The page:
And Posse members are aware that their college communities may have little knowledge of what Posse is and how it works.
"People can't really understand it," said Jairus Steed '06, a member of Colby's first Posse and a graduate of New York's specialized and prestigious LaGuardia High School of Music & Art and Performing Arts. "It's not a race scholarship. So there's white kids in Posse. It's not a financial scholarship. There's rich kids in Posse. You never have to hand in something financial."
(This created a thorny issue for Colby, which does not award merit aid. "Ideally, the students would qualify financially for the full tuition scholarship," said Beverage in Admissions, "and perhaps they would qualify for additional financial aid, which of course we would give them because our policy is to meet the full financial need of any student we enroll.")
Posse member Zen Glasser '06 listens to a class lecture at Colby. Questions about Posse prompted Glasser to say, "We need some press."
Illustration by Fred Field
But if Posse is a race-blind and need-blind program, other students are not blind to the fact that many Posse students are African American, Latin American or Asian American. This ethnic and racial mix merely mirrors the demographics of New York City. But it also has buttressed misconceptions, especially at colleges like Colby, where Posse is new. "I really don't think a lot of kids knew what it was. Or that it was there," said Claire Jimenez '06. "It's a touchy subject because you think of Posse and lots of kids misunderstand what it is. They think of affirmative action and they think affirmative action is a scam. And then other words start to pop up. . . . I feel like a lot of it is that they misunderstand what diversity is."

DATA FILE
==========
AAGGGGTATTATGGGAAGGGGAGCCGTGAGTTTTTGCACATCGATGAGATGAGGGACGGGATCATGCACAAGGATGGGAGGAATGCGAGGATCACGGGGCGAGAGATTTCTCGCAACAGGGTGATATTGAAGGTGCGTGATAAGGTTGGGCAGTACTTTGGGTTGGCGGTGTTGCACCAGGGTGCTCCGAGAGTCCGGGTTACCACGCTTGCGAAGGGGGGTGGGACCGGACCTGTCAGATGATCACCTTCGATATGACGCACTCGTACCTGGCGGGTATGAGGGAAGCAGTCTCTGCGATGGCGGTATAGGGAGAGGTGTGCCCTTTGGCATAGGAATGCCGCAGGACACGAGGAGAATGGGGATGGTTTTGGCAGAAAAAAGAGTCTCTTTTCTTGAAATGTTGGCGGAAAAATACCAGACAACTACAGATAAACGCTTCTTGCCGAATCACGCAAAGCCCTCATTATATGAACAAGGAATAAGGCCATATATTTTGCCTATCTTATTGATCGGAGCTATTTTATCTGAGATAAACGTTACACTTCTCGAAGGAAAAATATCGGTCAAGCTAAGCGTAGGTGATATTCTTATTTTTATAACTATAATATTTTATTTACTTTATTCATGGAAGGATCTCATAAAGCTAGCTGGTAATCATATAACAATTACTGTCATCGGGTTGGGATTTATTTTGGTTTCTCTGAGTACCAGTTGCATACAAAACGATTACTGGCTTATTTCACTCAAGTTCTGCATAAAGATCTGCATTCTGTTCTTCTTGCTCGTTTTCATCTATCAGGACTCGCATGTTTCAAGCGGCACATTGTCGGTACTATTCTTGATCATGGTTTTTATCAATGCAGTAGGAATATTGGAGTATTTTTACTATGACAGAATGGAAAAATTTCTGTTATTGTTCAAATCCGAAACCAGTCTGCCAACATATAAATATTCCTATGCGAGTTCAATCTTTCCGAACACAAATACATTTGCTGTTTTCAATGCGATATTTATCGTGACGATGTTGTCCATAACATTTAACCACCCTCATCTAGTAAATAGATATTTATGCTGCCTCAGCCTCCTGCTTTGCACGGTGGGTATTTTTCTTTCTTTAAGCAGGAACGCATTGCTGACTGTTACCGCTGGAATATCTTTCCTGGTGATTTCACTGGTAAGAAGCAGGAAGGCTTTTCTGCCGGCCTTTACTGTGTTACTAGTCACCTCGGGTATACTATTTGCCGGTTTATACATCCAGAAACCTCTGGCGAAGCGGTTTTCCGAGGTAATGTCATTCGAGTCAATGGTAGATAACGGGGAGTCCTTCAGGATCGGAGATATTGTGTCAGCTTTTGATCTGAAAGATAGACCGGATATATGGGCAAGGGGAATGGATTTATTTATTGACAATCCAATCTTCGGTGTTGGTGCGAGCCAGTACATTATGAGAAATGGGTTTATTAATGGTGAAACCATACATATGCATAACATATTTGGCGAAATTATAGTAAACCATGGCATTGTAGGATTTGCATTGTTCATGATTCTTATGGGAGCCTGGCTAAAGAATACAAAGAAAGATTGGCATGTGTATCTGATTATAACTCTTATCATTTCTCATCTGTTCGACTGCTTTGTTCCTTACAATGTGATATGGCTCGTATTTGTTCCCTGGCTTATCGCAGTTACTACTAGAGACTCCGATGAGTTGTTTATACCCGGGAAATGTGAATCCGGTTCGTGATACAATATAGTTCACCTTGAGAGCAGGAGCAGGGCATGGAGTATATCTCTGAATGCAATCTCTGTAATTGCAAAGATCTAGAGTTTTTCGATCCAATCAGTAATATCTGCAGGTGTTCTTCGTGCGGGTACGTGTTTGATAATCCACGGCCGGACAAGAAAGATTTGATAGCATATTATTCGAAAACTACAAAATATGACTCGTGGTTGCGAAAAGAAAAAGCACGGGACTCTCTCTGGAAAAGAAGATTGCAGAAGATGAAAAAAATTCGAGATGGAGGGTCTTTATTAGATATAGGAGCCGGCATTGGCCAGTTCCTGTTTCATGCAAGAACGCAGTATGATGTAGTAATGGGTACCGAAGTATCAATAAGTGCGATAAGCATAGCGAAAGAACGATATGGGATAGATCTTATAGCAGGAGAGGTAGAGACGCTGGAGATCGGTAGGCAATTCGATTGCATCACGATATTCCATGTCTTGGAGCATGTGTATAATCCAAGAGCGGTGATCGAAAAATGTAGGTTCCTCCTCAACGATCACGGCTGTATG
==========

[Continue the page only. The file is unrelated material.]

In this case, diversity is a Colby student body that now includes more kids from New York City's public schools. Initially, those students may have little else in commonexcept that they have achieved academically and emerged as student leaders. According to Jimenez, that is the crux of the Posse message that hasn't gotten out. "I know a lot of the other kids [in Posse] really cared about emphasizing the fact that Posse is a merit scholarship and a leadership scholarship," she said.
Each one of these students is a scholar, says Sandra Sohne, former associate dean of admissions at Colby and now the mentor assigned to Posse 2 mentor at Colby. "They have earned the privilege to be here by virtue of the hard work they've done in high school, both in and out of the classroom."
Or as Zen Glasser '06, a Colby Posse 1 member, put it: "We don't want a pity party and we want people to know we well-earned our places at Colby."
The Posse Scholars who enrolled at Colby this year and last were winners in a marathon selection process that began nearly 18 months before they came to Mayflower Hill. More than 1,800 New York City high school juniors were nominated for Posse Scholarships by teachers, guidance counselors and leaders of civic organizations.
The whittling process involved three rounds of interviews, including a daylong activity session where students were watched carefully by Posse personnel, alumni and selected volunteers. "We're looking for leaders," said Russell Langsam, director of Posse New York. " But we define leaders in many different ways."